(Bloomberg) -- Germany, long scorned as one of Europe’s least-profitable banking markets, is luring an increasing number of foreign lenders seeking to tap into its large population.

Spain’s Banco Bilbao Vizcaya Argentaria SA on Wednesday said it intends to open a digital bank there, ING Groep NV of the Netherlands wants to expand its presence too, and Banco Santander SA announced last week it’s partnering with Apple Inc. to build its German consumer finance business. JPMorgan Chase & Co also has plans to offer digital consumer banking in the country.

For lenders contending with declining interest rates, growth in Germany represents a chance to find new sources of revenue in Europe’s most populous market. That’s especially the case if the effort involves mostly digital services, which makes expansion comparatively cheap as it requires less spending on staff and infrastructure. 

Germany is a “strong economy and attractive in terms of population,” BBVA Spain head Peio Belausteguigoitia said when announcing the lender’s digital plans for the country, confirming an earlier Bloomberg report. ING retail head Pinar Abay on Monday made similar comments, calling Germany “the largest retail revenue pool in Europe.”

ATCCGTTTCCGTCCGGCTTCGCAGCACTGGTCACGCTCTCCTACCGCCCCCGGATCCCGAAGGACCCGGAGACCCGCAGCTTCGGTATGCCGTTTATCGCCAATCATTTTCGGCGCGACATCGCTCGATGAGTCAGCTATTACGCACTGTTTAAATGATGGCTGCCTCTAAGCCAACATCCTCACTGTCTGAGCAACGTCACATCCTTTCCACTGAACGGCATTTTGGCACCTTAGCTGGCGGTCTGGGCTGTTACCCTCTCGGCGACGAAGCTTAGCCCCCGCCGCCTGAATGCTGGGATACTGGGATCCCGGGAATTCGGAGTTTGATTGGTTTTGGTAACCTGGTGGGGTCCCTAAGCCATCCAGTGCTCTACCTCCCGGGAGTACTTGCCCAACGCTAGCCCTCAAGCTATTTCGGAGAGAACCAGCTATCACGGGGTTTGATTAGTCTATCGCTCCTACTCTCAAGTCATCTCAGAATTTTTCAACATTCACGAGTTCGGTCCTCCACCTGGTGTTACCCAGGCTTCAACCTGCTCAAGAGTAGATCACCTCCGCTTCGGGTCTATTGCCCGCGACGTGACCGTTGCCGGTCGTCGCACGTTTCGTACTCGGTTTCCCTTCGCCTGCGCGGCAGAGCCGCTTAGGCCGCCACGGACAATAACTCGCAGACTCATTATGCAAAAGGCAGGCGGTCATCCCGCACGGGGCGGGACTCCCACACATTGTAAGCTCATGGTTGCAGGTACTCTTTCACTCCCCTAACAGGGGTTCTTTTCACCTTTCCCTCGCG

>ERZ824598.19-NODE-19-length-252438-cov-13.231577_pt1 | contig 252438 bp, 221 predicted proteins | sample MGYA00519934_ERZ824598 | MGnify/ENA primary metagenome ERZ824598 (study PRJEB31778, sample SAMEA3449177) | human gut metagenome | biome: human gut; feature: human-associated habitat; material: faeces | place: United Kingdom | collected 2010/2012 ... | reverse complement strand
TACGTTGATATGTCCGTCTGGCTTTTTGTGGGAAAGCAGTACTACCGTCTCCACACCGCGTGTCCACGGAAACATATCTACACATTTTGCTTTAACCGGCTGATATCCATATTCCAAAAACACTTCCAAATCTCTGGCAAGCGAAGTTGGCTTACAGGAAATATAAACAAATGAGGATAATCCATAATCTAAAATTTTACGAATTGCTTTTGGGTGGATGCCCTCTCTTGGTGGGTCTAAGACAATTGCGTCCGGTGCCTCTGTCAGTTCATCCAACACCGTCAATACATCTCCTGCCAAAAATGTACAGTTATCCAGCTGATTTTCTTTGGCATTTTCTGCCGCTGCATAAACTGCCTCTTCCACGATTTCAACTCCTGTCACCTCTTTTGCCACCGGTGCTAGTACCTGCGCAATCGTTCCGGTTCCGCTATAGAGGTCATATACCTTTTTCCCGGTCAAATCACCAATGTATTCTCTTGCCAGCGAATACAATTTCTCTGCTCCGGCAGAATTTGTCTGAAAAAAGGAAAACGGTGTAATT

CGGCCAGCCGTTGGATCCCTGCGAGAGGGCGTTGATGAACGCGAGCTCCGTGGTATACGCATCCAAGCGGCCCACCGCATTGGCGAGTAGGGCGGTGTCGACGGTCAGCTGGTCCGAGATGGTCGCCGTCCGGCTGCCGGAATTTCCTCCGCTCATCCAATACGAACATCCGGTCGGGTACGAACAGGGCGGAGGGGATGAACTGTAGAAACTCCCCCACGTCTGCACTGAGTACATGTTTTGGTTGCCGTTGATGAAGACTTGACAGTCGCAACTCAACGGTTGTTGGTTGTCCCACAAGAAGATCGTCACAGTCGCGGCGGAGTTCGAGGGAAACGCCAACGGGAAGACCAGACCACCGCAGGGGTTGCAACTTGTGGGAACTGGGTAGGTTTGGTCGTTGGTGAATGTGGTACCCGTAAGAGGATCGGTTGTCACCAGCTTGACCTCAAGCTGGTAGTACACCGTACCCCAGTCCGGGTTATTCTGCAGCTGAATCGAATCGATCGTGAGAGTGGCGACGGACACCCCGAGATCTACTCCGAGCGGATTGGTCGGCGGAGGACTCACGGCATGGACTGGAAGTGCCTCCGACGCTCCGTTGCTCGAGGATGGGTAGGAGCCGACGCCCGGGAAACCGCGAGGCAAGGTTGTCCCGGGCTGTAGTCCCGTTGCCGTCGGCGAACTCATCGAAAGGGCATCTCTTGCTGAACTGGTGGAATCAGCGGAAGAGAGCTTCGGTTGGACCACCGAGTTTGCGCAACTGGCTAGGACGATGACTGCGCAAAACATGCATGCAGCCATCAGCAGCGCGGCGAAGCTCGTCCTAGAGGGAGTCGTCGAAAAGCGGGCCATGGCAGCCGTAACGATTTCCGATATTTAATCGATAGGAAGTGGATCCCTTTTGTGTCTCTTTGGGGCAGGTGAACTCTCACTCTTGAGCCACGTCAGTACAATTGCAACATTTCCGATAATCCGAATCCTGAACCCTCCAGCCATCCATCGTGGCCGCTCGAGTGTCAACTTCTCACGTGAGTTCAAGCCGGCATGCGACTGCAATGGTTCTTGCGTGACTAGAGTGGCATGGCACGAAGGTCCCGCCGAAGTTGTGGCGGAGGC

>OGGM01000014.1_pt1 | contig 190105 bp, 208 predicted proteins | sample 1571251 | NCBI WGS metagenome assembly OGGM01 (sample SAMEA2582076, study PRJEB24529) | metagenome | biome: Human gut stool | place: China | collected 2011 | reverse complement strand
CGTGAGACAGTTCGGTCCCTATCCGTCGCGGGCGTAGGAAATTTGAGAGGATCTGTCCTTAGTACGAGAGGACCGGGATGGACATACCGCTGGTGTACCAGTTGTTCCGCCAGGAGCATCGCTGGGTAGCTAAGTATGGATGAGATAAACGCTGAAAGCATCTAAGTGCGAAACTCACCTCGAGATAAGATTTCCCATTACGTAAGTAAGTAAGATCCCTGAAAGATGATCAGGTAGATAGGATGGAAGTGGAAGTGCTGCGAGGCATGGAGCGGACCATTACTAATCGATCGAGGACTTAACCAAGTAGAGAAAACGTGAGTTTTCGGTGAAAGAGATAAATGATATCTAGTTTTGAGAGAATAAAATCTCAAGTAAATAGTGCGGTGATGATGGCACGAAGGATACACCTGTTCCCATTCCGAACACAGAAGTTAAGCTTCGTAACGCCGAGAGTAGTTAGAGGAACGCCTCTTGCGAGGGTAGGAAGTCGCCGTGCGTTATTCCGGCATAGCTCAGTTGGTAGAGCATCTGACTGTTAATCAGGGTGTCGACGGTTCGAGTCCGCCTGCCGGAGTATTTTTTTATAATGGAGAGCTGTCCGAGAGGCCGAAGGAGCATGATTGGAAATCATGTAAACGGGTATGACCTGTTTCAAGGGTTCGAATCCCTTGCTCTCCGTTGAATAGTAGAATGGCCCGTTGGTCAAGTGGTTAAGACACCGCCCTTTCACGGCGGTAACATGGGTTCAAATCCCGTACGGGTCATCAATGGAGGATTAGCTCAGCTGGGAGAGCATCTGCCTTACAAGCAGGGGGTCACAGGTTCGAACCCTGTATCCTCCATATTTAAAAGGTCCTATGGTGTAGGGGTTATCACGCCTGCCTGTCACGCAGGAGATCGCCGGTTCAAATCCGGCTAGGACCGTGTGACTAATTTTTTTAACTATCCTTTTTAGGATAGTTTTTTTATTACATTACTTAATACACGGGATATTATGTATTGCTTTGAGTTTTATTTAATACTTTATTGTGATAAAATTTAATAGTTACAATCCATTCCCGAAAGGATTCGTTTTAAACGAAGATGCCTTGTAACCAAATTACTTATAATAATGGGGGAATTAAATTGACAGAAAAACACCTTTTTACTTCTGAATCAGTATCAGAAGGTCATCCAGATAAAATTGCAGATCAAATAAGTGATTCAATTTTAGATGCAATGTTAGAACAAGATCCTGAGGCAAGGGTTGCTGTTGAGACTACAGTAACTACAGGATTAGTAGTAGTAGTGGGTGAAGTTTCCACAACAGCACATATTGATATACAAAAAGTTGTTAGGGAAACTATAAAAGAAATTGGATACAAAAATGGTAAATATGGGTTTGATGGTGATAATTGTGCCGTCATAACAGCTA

It’s a dramatic shift in perception for a market that is home to more than 1,000 banks and has long ranked below much the rest of the European Union in terms of profitability and efficiency. The intense competition has historically fostered an attitude among consumers that they don’t have to pay much for services. 

Germany is “still over-banked and that leads to peculiar pricing,” Peter Barkow, founder of Barkow Consulting, said by phone. “Many Germans haven’t heard of these brands, even Chase,” he said, referring to JPMorgan’s consumer brand.

New entrants to Germany “will have to spend a lot of money on marketing” to win over clients, Barkow said. “Germans tend to get divorced more frequently than they change accounts.”

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